Making your heart health a priority
Making your heart health a priority
Making better choices today can positively impact your tomorrow and this rings true when taking a preventative approach to heart health. As the center of your cardiovascular system, the function of your heart is vitally responsible for just about everything that gives your body life.
Heart health goals
Keeping your heart healthy is something you can work on every day. Set yourself simple goals like improving your diet, increasing how much you move, removing harmful lifestyle behaviours, and/or having regular check ups with your health provider to monitor/assess your level of heart disease risk.
The impact of heart attack in Australia
A heart attack occurs when a major blood vessel or artery becomes blocked. When this happens, vital oxygen can no longer be fed to the heart muscle, and it begins to die.
The blockage is caused by a buildup of plaque or fatty deposits within the heart vessels. It is a condition commonly referred to as coronary heart disease.
- In Australia, coronary heart disease is the leading cause of death.
- Heart attacks are responsible for causing almost one in 20 deaths.
- Twice as many men experience heart attacks compared to females.
Source: The Heart Foundation.
A CT scan can estimate your future risk of heart attack
A coronary artery calcium score is a measurement of calcium deposits (that occur during plaque formation) in the arteries that supply the heart muscle with blood. It is measured by taking a special computed tomography (CT) scan of the heart. The results of the scan are used to estimate the risk of a heart attack in the next 5–10 years. The more calcified plaque there is, the higher the risk of a heart attack.
This test is generally recommended in men and women above the age of 45 years who are not symptomatic of any cardiac disease (i.e., chest pain or shortness of breath).
What the calcium score represents
- 0 (zero): lowest cardiac risk. (Predicted 10-year risk is only 1%)
- 1-10: trivial calcification
- 10 - 100: mild calcification
- 100 - 400: moderate calcification
- > 400: severe calcification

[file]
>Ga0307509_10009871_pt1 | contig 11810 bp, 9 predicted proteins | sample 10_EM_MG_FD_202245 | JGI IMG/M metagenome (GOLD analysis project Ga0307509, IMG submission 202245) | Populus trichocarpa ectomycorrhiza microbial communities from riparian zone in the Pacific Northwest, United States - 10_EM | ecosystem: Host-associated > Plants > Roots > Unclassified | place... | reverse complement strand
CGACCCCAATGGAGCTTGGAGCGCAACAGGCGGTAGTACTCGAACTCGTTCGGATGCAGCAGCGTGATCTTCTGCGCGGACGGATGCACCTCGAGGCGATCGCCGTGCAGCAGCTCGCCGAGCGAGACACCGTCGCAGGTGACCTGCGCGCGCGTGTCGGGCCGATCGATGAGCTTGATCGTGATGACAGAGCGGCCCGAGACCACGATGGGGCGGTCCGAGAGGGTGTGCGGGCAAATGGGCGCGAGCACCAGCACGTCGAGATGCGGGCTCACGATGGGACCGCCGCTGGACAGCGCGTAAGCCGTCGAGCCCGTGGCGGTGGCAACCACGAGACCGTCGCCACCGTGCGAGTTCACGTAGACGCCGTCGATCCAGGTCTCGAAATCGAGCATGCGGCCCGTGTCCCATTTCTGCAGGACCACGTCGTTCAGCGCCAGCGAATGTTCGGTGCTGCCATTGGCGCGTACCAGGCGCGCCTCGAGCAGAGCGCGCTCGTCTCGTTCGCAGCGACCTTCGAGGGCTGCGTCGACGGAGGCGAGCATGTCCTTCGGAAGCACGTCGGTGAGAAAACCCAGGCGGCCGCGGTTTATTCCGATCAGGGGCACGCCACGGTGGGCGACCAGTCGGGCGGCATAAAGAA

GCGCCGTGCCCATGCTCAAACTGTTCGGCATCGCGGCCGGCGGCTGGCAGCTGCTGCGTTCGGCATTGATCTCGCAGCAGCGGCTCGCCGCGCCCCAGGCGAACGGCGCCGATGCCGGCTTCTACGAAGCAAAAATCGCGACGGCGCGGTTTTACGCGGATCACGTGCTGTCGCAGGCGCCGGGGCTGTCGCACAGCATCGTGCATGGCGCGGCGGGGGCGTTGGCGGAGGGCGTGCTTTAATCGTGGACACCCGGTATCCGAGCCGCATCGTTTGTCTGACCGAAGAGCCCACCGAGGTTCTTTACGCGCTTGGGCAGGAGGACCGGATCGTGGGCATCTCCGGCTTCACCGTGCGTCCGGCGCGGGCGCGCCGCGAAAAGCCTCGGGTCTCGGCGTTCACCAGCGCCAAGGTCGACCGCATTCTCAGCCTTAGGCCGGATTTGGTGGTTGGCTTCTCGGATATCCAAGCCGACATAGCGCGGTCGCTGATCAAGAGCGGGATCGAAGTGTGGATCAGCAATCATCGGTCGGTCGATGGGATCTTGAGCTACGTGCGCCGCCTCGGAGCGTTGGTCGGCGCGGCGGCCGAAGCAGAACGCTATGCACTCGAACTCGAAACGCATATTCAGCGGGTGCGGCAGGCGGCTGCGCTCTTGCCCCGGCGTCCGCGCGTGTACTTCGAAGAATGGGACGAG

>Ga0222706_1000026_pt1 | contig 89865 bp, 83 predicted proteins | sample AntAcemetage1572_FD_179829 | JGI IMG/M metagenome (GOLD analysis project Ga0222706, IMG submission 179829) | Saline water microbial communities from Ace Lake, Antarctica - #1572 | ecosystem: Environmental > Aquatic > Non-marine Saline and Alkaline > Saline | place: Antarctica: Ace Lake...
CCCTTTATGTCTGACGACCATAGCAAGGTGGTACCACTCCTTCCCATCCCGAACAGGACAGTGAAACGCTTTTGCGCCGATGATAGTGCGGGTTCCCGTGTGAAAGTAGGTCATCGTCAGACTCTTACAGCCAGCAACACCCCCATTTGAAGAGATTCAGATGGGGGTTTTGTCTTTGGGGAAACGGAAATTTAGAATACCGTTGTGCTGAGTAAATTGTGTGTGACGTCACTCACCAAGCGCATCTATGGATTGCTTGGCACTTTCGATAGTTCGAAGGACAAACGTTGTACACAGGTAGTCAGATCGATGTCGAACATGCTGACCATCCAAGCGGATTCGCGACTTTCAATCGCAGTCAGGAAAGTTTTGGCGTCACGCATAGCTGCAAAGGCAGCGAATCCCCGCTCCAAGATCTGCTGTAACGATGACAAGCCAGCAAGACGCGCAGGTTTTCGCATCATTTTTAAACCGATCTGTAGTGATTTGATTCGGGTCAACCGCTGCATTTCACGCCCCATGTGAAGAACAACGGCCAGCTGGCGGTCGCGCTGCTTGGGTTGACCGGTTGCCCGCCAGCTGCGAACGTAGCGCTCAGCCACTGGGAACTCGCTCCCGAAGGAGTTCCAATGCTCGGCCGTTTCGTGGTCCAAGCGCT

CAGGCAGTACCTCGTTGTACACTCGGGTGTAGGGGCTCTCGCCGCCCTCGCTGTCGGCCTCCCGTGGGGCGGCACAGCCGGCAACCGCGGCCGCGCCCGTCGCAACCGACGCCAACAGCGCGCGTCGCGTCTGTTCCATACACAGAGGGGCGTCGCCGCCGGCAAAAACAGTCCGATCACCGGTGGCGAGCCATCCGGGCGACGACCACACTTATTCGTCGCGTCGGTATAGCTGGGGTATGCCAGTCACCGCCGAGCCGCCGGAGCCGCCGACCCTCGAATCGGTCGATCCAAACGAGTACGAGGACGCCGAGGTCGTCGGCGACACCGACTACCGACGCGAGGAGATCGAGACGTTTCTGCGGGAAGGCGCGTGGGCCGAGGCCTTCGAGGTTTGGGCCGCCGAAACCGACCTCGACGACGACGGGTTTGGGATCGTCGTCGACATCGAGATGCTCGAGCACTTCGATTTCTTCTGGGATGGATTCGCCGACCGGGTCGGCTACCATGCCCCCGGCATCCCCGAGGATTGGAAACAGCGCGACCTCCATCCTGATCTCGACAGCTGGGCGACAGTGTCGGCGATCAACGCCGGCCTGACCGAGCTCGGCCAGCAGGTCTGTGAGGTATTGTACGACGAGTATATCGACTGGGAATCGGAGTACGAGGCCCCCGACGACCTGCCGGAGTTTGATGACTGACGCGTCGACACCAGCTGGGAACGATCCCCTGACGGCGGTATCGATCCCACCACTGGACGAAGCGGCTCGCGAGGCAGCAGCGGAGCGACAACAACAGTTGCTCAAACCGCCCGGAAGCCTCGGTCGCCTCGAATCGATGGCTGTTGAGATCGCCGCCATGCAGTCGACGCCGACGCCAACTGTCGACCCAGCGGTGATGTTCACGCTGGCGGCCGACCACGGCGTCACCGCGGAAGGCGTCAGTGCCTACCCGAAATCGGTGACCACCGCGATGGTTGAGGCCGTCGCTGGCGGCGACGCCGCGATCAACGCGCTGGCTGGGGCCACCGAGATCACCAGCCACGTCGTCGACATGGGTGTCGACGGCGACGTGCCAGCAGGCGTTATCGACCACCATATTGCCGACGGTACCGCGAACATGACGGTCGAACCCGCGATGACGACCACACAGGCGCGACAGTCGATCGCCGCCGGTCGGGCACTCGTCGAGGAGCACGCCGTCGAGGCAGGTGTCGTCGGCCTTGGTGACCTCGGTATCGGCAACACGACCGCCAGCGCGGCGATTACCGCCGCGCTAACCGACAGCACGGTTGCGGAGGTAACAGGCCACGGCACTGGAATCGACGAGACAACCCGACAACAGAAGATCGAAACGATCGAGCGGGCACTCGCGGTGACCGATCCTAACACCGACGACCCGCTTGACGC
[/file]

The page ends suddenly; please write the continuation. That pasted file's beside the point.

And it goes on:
A calcium score > 400 predicts between a 30-50% ten-year risk of heart attack, depending on other risk factors present.
How do I arrange a CT calcium scoring test?
You must speak to your GP about whether a CT Calcium Score is appropriate for you. If recommended by your doctor, they will write you a radiology referral.
To make an appointment, visit I-MED Radiology’s online booking portal and follow the screen prompts. Alternatively, you can contact your local clinic by phone here, and one of our friendly staff will assist you.
Other cardiac imaging
The following cardiac imaging examinations might be requested by your GP or specialist if heart disease is suspected, or you have a known heart condition.
Echocardiography is an ultrasound examination of your heart. It is a test in which high frequency sound waves are used to create a moving picture of your heart. It is often the first-line cardiac imaging investigation for many cardiac conditions. Find out more here.
Cardiac MRI uses very strong magnetic fields and radiofrequency pulses to obtain both still and moving images of the heart and surrounding blood vessels to aid in the diagnosis and management of cardiovascular diseases. It is used to detect abnormalities that may not be seen with other imaging modalities. Find out more here.
CT Coronary Angiogram (CTCA)
CTCA uses computed tomography (CT) scanning to generate images of the coronary arteries of the heart. Your doctor may refer you for a CTCA to determine if you have narrowing of the coronary arteries, which could be causing the symptoms you’re experiencing. Find out more here.
Myocardial perfusion imaging
A myocardial perfusion scan can visualise the perfusion (blood flow) to the heart muscle through the coronary arteries. To complete the test, an image of the blood flow is obtained under both “rest” and “stress” conditions - which helps determine whether the heart muscle is receiving adequate blood flow when it is needed. Find out more here.